SEA TO SHINING SEA: Natural gas pipes and wells everywhere

Clouds were dropping into the Ohio hollows this morning when we left Uhrichsville. BY DENNIS FORNEY
July 23, 2013

DAY 70 - July 22, 2013 - It was overcast and spitting when we left Uhrichsville this morning. By 2 p.m. when we approached downtown Steubenville, the skies were darker, the rain much heavier, the streets slicker and the hills more challenging.

We passed a Sohio station coming into town.  Standard Oil of Ohio. John D. Rockefeller. Mass production and distribution of petroleum.  Powerful transportation.

The station looked retro and out of place compared to the sleek new stations we saw here and there. Out in the countryside we saw endless evidence of the natural gas boom.  A few oil well pumps scattered in the fields, but none of them moving with the characteristic up and down motion that makes them look like a cross between a preying mantis and a wood pecker.  Rusty.  The natural gas wellheads all freshly painted, capped and waiting.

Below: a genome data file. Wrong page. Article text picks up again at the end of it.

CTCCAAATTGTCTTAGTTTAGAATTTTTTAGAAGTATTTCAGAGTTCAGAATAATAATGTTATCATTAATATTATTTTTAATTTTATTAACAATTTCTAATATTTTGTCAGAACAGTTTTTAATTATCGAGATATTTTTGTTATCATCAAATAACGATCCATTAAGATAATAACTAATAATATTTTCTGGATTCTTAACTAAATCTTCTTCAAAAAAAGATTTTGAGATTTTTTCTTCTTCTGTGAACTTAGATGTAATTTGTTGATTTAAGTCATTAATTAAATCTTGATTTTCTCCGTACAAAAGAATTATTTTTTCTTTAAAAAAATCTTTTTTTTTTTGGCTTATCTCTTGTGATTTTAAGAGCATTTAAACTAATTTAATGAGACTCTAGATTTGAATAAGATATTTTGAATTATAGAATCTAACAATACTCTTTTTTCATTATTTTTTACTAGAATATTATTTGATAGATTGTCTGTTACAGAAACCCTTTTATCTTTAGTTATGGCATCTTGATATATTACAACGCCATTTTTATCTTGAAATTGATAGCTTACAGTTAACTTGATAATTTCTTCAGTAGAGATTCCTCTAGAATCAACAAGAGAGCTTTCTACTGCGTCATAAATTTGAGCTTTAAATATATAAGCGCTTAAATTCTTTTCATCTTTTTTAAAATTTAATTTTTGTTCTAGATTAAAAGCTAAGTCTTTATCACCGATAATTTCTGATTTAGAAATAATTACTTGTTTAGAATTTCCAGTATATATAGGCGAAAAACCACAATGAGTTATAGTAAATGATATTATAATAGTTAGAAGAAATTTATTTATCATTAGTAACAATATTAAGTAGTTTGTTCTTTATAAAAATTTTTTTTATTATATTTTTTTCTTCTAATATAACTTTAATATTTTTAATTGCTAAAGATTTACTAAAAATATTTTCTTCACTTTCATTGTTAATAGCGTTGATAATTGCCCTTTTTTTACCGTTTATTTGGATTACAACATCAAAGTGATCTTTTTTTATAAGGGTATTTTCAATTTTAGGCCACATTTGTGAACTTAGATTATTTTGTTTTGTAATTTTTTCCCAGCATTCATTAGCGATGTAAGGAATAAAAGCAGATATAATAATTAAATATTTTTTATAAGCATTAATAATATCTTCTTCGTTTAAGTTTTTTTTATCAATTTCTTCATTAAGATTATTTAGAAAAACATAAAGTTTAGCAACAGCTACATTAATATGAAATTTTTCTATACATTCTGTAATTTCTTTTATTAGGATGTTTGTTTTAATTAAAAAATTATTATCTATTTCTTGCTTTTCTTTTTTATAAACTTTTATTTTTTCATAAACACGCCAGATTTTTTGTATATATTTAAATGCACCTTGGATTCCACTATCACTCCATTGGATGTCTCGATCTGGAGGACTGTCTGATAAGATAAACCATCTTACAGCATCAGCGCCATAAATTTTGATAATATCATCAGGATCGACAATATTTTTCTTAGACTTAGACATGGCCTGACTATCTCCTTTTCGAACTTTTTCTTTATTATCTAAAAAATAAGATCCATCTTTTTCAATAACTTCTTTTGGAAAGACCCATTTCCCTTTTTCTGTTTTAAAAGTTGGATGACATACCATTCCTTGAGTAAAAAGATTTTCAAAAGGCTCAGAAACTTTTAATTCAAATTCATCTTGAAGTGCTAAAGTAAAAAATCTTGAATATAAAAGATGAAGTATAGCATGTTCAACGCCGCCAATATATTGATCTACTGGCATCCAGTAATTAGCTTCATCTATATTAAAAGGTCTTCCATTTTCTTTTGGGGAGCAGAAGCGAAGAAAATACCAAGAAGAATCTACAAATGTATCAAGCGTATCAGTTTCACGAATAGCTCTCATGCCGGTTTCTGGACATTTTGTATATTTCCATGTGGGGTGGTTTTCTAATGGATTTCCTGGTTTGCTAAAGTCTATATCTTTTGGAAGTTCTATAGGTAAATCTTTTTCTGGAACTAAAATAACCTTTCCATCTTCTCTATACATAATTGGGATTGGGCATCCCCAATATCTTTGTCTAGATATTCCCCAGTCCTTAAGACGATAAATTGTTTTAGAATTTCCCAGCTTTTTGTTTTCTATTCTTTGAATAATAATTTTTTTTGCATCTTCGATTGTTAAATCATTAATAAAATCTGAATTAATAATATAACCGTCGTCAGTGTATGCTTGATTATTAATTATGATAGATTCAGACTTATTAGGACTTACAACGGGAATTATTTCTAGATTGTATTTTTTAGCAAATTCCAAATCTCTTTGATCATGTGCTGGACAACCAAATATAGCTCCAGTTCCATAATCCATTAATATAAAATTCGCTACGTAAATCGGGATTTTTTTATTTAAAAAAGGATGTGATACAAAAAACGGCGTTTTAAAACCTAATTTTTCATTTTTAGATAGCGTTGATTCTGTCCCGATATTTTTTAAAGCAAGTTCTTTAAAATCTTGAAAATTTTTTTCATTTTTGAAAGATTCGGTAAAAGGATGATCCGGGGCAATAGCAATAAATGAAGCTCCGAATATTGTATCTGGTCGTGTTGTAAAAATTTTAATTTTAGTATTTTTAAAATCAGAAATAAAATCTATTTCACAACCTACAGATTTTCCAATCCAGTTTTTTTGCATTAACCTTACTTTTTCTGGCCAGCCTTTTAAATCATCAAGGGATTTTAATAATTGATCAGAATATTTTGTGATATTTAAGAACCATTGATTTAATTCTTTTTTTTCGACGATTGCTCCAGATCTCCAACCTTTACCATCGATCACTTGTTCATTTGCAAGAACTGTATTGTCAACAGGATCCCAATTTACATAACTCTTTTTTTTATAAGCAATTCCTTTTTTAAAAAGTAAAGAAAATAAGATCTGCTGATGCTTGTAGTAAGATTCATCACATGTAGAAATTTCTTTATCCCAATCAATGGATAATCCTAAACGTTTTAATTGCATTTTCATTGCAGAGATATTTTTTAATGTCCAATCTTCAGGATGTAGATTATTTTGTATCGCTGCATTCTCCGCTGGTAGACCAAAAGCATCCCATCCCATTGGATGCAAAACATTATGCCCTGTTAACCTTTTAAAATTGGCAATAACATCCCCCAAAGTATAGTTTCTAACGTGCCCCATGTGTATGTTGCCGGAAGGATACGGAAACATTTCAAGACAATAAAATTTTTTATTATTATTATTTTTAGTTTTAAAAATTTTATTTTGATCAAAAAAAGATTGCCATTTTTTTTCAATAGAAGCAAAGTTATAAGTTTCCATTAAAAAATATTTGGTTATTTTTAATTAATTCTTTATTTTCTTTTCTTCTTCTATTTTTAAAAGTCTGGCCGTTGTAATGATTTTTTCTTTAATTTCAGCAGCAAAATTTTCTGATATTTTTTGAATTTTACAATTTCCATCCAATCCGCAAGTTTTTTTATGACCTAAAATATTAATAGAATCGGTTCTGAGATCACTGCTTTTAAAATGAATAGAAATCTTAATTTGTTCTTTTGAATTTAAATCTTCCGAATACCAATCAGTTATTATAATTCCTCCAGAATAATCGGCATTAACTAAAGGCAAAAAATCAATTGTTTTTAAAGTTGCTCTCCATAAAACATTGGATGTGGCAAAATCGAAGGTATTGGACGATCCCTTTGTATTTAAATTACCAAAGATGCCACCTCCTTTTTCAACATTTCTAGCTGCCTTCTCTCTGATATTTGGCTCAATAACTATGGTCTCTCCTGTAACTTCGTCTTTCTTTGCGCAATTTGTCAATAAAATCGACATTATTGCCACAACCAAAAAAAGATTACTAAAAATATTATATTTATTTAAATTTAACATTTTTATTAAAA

East of Bowerston, on the Connoton Creek Trail, we passed a major natural gas installation under construction and more evidence of pipelines being buried.

The motels are filled with drillers, fitters and all kinds of other workers involved with developing and using our natural gas resources. A major shot in the arm for a part of the country slammed hard by the recession.

The question is, what are we going to do with all this energy? Export it? And what impact will all this piping and drilling and extraction have on Spaceship Earth?

Nature doesn't care.

52 miles between Uhrichsville and Steubenville.  Our total now 2,862 miles.  2,000 feet of ascent today.  We're back in the hills.  Still averaging between 10 and 11 miles per hour.

There's a Franciscan University here in Steubenville.  I like St. Francis of Assisi.  Will have to check out the campus.  And the Ohio River - flowing down from Pittsburgh - helps define Steubenville.  Haven't seen it yet but will take a gander.

Summer's ripening.  I see piles of wood stacked outside people's houses and start thinking of winter.  But between now and then, the golden months of the year: August, September and October.

Oh yeah, Bill told me Ohioans are known as Buckeyes.  I asked him why.  "Because they're nuts," he said.

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